The New Testament Use Of The Greek Mysteries -- By: Augustine S. Carman

Journal: Bibliotheca Sacra
Volume: BSAC 050:200 (Oct 1893)
Article: The New Testament Use Of The Greek Mysteries
Author: Augustine S. Carman

The New Testament Use Of The Greek Mysteries

Rev. Augustine S. Carman

THIS article proposes an inquiry into the influence of the Greek Mysteries upon the language and imagery of the New Testament. The wide-spread influence of these observances on the life of the Greek and Roman world for centuries is well understood. In the Eleusinian Mysteries, the most celebrated and typical, the alternation and contrast of night and day, of wintry gloom and joyous spring, the cycle of seed-sowing and harvest, the whole series of phenomena of life and death, with more or less distinct reference to the suggested deeper questions of sin and purification, of the resurrection and of the future life, were set forth in striking dramatic form, engrossing the attention for days of great concourses of people, and given under the direct authority of the state. It was inevitable that the vivid impression should reproduce itself in some form of influence as pervasive as Greek civilization itself, extending to those documents of the New Testament connected with localities where the Mysteries had greatest prevalence.

There will be presented an account of the Mysteries sufficient to indicate their characteristic ideas and terminology; instances of the reproduction of these ideas and this terminology in the literature of the ancient world apart from the New Testament will be adduced; and the New Testament itself will then be examined for instances of the same influence upon its language and imagery.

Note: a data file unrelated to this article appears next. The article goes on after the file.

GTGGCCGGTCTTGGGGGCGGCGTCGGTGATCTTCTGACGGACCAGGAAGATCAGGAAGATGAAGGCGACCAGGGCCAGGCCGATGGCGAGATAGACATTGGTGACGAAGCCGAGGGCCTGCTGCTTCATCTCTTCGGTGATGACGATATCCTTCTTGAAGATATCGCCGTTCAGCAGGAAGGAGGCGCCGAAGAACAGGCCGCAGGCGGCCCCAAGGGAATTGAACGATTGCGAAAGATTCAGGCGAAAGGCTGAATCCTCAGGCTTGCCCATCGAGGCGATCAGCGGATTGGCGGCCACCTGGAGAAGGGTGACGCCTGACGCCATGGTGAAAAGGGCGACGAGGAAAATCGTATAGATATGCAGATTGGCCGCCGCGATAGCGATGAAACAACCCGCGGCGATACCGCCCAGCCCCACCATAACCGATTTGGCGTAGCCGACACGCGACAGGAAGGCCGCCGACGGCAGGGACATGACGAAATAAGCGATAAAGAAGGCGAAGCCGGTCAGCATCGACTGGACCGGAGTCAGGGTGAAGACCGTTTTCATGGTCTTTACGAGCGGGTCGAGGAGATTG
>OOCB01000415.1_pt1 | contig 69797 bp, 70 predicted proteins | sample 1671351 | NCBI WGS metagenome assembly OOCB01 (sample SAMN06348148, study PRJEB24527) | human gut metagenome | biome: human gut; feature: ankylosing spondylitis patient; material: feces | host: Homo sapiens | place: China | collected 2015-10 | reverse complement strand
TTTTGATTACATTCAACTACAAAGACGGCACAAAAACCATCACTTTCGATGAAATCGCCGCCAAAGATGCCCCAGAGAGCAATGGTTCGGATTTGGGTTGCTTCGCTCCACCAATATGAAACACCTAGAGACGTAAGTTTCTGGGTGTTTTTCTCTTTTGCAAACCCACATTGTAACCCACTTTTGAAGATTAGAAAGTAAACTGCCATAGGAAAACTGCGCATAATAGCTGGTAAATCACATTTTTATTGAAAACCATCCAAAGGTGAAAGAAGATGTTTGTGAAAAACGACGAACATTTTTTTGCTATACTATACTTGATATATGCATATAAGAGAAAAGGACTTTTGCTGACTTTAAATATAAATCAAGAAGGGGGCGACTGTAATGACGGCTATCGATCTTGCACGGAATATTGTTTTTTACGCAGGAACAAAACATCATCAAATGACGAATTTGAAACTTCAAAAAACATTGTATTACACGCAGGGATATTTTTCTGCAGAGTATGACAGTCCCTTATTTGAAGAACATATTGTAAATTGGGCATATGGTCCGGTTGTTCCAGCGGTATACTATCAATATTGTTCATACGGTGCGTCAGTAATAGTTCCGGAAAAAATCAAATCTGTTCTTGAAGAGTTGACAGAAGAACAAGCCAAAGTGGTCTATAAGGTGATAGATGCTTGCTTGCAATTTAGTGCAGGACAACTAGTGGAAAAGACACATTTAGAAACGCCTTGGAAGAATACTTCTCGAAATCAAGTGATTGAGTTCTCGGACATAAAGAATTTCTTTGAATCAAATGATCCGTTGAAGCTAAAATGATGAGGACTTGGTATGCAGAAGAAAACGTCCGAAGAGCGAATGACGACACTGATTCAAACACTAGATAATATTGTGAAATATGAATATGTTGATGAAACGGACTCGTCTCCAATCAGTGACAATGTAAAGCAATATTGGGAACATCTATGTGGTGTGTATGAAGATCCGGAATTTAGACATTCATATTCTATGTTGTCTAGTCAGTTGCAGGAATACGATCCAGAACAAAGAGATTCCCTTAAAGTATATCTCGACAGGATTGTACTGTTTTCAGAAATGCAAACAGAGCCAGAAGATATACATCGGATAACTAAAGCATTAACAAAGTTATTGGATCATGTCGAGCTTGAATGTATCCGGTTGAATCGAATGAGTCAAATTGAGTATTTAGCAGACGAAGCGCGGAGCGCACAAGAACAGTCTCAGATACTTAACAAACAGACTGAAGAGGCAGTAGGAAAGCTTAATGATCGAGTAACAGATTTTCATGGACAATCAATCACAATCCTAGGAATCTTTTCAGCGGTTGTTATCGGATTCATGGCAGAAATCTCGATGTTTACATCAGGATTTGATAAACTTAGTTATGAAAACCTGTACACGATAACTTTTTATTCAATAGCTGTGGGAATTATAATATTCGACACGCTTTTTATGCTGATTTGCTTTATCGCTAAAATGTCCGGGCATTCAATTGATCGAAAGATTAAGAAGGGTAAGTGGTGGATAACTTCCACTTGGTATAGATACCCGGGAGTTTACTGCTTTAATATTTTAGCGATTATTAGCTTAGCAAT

I. What Were The Mysteries?

The Greek word μυστήριον, (usually found in the plural, τὰ μυστήρια, when referring to these rites,) is derived from the verb ύω, to close, implying either the closing of the eyes or of the lips. Either sense is appropriate enough to the idea of the Mysteries, the reference being in the one case to the closing of the eyes to external sights, i.e. the shutting out of objective impressions and the heightening of subjective influences, and in the other to the closing of the lips in the profound silence which characterized the relation of the initiates to the rite itself, and in the permanent secrecy ever after imposed upon them regarding that which they had seen and heard. A study of the original verb with its cognate forms in other languages (Sanscrit mukas, dumb; Latin mutus; English mute;), and of the prominence of the idea of silence in connection with the Mysteries, induces the belief that the prominent derivative idea is that of the closing of the lips, although it is not unlikely that both ideas appear, with even the additional idea of closing the ears from ext...

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